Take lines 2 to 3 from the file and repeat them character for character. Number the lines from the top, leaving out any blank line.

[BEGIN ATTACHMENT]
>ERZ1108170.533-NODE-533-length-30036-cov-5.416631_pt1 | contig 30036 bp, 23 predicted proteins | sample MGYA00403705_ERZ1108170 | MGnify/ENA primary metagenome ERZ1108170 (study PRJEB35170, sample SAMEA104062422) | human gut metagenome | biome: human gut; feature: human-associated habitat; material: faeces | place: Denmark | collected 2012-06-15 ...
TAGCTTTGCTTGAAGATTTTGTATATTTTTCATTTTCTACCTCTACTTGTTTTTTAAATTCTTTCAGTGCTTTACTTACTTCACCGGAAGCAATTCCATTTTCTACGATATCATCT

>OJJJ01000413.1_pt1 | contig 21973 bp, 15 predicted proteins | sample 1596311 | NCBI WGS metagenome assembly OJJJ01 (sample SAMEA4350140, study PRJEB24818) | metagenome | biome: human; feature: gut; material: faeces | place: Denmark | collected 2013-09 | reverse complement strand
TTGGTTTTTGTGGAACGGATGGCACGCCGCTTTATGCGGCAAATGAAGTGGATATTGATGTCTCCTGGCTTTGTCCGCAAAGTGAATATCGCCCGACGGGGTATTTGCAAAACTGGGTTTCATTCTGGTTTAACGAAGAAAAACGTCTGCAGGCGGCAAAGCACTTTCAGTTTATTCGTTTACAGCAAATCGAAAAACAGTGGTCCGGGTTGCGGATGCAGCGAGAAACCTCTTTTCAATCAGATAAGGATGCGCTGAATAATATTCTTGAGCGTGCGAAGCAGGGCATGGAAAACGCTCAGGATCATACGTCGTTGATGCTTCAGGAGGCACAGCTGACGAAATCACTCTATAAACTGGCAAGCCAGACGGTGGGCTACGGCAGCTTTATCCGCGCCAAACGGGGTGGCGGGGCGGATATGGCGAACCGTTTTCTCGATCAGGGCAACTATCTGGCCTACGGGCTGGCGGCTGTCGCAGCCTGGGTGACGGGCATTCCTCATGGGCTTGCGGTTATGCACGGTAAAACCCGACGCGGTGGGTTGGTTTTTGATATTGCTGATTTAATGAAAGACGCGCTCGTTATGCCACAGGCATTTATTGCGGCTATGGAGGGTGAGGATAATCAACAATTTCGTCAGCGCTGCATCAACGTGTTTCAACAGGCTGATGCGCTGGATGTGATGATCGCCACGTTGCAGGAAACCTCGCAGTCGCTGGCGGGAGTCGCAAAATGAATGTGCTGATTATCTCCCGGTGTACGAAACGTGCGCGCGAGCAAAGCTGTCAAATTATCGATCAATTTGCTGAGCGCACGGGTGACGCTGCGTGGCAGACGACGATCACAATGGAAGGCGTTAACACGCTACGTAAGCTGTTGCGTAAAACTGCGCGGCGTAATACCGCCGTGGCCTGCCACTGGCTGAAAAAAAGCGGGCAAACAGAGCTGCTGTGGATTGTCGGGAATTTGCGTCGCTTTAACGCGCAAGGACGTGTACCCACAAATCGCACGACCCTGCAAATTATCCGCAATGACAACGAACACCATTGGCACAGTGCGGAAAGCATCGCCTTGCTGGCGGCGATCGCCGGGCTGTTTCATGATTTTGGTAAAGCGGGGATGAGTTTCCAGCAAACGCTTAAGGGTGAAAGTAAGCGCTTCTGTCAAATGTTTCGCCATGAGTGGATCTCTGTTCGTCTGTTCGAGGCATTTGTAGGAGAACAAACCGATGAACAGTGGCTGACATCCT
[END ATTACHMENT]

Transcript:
TAGCTTTGCTTGAAGATTTTGTATATTTTTCATTTTCTACCTCTACTTGTTTTTTAAATTCTTTCAGTGCTTTACTTACTTCACCGGAAGCAATTCCATTTTCTACGATATCATCT

>OJJJ01000413.1_pt1 | contig 21973 bp, 15 predicted proteins | sample 1596311 | NCBI WGS metagenome assembly OJJJ01 (sample SAMEA4350140, study PRJEB24818) | metagenome | biome: human; feature: gut; material: faeces | place: Denmark | collected 2013-09 | reverse complement strand